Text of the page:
Let's just say - stay tuned! :P But for sure, there would be several sizes available, like one can choose from already with my made-to-order garments.

{Piquè Cotton Dress in Powder Blue}

6. Your pieces are incredibly authentic looking. What steps do you take to ensure this is the case?

Thank you so much! I would say my three general steps are 1. the authentic designs (i.e. classic skirt lengths, contemporary colors, waist accentuating designs) , 2. the contemporary materials (i.e. metal zipper, rayon tape, self-covered buttons, mainly cotton, rayon, wool fabrics) and 3. the sewing techniques (i.e. hand sewn hem, blind stitching, hand-crocheted belt loops, and in general a lot of hand sewing).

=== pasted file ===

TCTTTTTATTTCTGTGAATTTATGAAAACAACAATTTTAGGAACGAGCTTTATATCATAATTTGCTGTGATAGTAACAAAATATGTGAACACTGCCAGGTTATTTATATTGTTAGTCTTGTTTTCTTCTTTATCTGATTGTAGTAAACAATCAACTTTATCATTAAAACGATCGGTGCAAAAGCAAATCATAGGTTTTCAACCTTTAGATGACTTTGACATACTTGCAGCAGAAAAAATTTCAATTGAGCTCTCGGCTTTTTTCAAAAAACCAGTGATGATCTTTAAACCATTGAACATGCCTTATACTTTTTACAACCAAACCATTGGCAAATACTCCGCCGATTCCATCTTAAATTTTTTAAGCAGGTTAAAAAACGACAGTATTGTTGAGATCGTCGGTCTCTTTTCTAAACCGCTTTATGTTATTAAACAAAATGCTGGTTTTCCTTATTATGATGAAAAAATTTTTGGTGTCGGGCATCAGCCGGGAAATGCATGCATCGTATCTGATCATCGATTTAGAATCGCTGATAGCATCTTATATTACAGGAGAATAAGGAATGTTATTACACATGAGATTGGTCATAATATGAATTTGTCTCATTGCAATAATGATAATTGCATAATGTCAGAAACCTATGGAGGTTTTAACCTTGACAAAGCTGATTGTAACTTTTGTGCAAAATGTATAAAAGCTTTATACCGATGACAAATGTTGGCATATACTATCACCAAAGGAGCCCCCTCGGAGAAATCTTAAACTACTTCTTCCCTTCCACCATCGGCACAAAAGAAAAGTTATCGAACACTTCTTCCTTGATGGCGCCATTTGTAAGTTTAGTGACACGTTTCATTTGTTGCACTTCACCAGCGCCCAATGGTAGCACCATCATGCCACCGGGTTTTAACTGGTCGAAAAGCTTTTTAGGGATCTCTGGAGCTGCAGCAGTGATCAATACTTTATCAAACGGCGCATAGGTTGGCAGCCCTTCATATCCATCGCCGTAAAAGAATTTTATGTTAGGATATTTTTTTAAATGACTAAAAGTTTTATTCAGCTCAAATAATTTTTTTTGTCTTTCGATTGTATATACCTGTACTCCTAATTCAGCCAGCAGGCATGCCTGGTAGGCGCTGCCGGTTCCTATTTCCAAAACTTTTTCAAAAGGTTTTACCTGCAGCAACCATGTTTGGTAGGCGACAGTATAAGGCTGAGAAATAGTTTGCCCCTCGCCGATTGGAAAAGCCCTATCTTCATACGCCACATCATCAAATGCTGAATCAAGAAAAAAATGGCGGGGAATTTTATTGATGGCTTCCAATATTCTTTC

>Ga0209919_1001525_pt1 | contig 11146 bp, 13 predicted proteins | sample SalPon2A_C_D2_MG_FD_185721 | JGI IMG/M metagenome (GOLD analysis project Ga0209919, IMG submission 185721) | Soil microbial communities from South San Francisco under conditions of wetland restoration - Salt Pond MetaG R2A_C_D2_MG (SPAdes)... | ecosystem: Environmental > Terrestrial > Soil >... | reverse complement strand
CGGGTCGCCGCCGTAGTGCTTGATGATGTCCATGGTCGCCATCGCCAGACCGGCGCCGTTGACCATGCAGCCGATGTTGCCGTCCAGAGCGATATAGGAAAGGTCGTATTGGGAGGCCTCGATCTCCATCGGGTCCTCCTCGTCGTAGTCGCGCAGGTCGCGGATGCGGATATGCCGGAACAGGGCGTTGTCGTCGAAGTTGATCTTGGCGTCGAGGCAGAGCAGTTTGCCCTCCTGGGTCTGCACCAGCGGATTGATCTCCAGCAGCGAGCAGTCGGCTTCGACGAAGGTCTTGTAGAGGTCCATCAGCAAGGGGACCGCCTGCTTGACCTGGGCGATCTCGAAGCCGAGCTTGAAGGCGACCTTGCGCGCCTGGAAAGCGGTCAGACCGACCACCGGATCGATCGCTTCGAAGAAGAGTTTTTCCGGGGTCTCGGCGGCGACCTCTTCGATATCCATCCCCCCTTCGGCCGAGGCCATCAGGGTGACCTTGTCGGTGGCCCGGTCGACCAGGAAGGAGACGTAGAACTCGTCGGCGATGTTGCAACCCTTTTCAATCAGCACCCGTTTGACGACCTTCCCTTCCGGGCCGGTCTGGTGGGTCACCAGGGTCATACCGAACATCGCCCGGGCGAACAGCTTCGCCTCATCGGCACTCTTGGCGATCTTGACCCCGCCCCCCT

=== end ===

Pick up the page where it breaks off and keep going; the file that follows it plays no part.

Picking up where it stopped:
Plus as a finishing touch, I also offer true vintage accessories, like brooches or gloves, on my site so that customers can find a perfect (accessory) match at the same time that they order a garment from me.

{Classic Cigarette Pants in Navy}

7. On average, in US dollars, what is the average price point of one of your creations?

As Swiss Francs and US Dollar are pretty equal these days, you could almost convert prices at a 1:1 rate. The usual price for a dress is $272.00, but prices start at $199.00.

Skirts, trousers and jackets are priced between $157.00-183.00. All are, of course, limited edition designs help ensure that you are unlikely to encounter someone else wearing the same outfit. :)

{Wool Jacket in Dark Red shown with the Wool Skirt in Dark Red}

8. What are your favourite decades personally? Do they differ from the ones that you're currently offering clothing in the styles of?

I adore all things mid-century! ♥ In my shop, I make sure to always offer pieces that I love and can confidently stand behind.